- The ATLAS Project spent almost five years exploring the deep north Atlantic
- Underwater robots found 12 new species, including fish, mollusks and coral
- A moss-like animal was seen in an undersea volcano off the coast of Spain
- Some 35 species were observed in areas where they were previously unknown
- Slowing currents and increased ocean acidity caused by climate change threaten these complex ecosystems
- After four-and-a-half years, the world's largest deep-sea exploration mission has identified at least 12 new species of marine life, including a new kind of coral.
More than 80 scientists and student volunteers, representing disciplines ranging from marine biology to ocean chemistry. from 13 nations took part in the $11 million project.In addition to new lifeforms, the team discovered species living in areas where they were previously unknown, as well as evidence of climate change's devastating impact on the world's oceans.
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Because they're so inaccessible, little is known about the deepest parts of the oceans.
'We have better maps of the surface of the Moon and Mars than of the sea floor,' ATLAS Project ocean chemist George Wolff told the BBC'So whenever you go to the deep ocean, you find something new — not just individual species but entire ecosystems.'
The original plan was to map the deep Atlantic off the coasts of the US, Canada and Europe, and venture out into international waters.
Instead, the team ended up focusing their gaze on 12 specific sites in the deep northern Atlantic.
A former Canadian Coast Guard Icebreaker, the Amundsen, was refitted as an arctic research vessel and served as a floating base of operations for missions in Scotland, Iceland, Spain, England, .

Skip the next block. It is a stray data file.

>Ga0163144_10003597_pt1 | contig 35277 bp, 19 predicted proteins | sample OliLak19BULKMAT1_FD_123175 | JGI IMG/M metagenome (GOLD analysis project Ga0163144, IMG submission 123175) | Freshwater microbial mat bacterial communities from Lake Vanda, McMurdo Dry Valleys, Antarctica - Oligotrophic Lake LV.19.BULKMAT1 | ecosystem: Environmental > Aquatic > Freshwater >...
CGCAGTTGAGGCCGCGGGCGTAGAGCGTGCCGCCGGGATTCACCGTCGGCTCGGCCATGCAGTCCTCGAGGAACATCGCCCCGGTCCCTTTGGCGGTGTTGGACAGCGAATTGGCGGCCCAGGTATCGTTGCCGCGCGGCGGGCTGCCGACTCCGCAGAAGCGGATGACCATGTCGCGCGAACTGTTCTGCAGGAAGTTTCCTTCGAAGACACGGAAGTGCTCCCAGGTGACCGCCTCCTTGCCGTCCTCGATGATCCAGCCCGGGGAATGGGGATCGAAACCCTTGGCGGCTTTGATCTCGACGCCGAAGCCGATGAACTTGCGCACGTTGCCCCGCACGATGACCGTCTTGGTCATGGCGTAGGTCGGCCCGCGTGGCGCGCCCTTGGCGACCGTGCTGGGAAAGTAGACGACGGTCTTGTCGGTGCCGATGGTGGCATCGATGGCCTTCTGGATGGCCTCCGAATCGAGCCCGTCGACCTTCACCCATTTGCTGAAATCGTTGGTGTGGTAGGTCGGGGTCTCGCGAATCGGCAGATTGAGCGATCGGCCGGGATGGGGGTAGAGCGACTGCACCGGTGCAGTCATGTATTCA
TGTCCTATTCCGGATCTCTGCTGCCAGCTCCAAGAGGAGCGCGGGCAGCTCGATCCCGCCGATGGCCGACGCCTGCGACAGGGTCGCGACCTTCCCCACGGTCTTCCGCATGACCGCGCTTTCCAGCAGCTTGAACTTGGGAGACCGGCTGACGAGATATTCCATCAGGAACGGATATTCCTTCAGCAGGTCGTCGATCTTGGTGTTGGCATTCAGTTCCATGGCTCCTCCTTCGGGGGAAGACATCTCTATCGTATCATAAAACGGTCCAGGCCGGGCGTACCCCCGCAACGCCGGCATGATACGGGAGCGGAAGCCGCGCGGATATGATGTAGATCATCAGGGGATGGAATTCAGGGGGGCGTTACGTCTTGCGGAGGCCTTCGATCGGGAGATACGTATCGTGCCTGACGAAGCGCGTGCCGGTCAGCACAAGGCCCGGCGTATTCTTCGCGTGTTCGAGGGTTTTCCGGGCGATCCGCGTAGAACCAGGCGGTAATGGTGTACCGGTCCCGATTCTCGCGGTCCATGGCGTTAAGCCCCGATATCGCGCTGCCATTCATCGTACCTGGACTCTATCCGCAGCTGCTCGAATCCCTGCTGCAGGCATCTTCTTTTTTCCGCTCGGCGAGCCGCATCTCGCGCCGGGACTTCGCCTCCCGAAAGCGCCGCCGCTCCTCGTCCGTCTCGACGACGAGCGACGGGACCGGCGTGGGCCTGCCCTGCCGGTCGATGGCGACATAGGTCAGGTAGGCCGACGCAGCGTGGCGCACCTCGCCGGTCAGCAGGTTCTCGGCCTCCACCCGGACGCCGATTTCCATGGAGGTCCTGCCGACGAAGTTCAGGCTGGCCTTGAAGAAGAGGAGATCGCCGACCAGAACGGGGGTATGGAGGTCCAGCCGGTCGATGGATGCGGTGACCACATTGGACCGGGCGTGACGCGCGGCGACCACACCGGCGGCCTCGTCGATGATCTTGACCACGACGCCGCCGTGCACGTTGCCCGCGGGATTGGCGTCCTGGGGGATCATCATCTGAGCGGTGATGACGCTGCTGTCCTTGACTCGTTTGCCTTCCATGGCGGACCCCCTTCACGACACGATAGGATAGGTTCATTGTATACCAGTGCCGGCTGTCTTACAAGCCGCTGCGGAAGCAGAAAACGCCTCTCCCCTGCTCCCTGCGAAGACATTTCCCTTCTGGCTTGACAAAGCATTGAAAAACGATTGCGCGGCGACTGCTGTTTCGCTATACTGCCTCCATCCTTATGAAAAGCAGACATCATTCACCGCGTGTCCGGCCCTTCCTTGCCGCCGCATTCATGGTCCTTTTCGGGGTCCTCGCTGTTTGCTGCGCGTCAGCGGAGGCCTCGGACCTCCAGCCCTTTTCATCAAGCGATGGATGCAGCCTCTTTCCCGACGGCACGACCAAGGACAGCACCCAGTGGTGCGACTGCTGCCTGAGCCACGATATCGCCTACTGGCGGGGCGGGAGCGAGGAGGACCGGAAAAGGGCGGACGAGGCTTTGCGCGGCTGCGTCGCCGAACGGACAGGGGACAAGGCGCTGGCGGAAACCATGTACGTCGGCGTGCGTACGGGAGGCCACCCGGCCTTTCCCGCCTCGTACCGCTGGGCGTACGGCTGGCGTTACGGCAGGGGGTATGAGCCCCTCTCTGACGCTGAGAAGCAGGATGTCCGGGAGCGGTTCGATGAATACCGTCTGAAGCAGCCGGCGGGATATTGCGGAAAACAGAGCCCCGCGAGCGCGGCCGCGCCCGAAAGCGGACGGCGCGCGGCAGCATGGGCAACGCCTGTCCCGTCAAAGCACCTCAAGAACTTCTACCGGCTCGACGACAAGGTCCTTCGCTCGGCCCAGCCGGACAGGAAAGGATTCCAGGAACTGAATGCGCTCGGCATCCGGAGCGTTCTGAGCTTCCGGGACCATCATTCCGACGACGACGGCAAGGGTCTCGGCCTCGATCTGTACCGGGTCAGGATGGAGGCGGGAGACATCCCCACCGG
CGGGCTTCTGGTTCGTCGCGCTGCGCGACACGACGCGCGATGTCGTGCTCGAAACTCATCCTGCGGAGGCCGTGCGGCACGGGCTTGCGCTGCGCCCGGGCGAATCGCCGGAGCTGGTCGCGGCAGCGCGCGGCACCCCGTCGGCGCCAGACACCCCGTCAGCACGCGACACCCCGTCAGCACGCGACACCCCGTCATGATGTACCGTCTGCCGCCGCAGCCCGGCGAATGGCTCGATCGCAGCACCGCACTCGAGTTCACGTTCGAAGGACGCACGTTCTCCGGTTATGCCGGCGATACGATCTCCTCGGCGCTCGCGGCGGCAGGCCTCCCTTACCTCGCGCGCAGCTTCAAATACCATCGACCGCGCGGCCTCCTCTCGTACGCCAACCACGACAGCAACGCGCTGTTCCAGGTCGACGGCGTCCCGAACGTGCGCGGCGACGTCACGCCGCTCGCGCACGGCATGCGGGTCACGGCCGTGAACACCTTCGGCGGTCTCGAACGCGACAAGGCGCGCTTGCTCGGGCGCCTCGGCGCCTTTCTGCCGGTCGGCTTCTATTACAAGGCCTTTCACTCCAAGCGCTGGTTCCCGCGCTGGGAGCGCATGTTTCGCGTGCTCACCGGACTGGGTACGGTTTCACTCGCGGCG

Their stops included the Bay of Biscay, Rockall Bank, the Gulf of Cadiz, Alboran Sea, Reykjanes Ridge and Mingulay Reef.
Because they were exploring depths that would crush human divers, underwater robots were deployed and were able to reach regions never before explored.
Among their discoveries were mollusks, fish, sponges and a new kind of coral growth, Epizoanthus martinsae, which lives on black corals more than 1,300 feet beneath the surface.
Microporella funbio, a bryozoan — or sedentary animal resembling moss — was located in an undersea mud volcano off the coast of Spain.
In addition, 35 known species were found in areas they had never been observed before.
In the Azores, ATLAS researchers observed a field of hydrothermal vents, sea-floor hot springs that are home to complex marine communities.
They're rare outposts of biological productivity in the vast deep but they are threatened by global warming.
The ATLAS team found evidence that greenhouse gasses are contributing to rising temperatures, slowing currents and increased ocean acidity, which threaten delicate coral reefs.
'Their skeletons are getting more porous as that slightly acidic sea water corrodes and damages their skeleton, Roberts told the Australian Broadcasting Corporation.
'It's almost like an osteoporosis. They've become more brittle, more vulnerable to breaking.'
He predicted that, over the next century, many deep-sea habitats will collapse.
Marine biologist Murray Roberts, who led the project, told the BBC the networks formed by sponges or deep-ocean corals form 'cities' in the deep sea.
'They support life. So really important fish use these places as spawning grounds,' he said.
'If those cities are damaged by destructive human uses, those fish have nowhere to spawn and the function of those whole ecosystems is lost for future generations.
The ATLAS project has already generated 110 peer-reviewed research studies, with nearly 100 more expected soon.
A new enterprise exploring the southern Atlantic is expected to start soon, Science Alert reports, and is expected to conclude in 2023.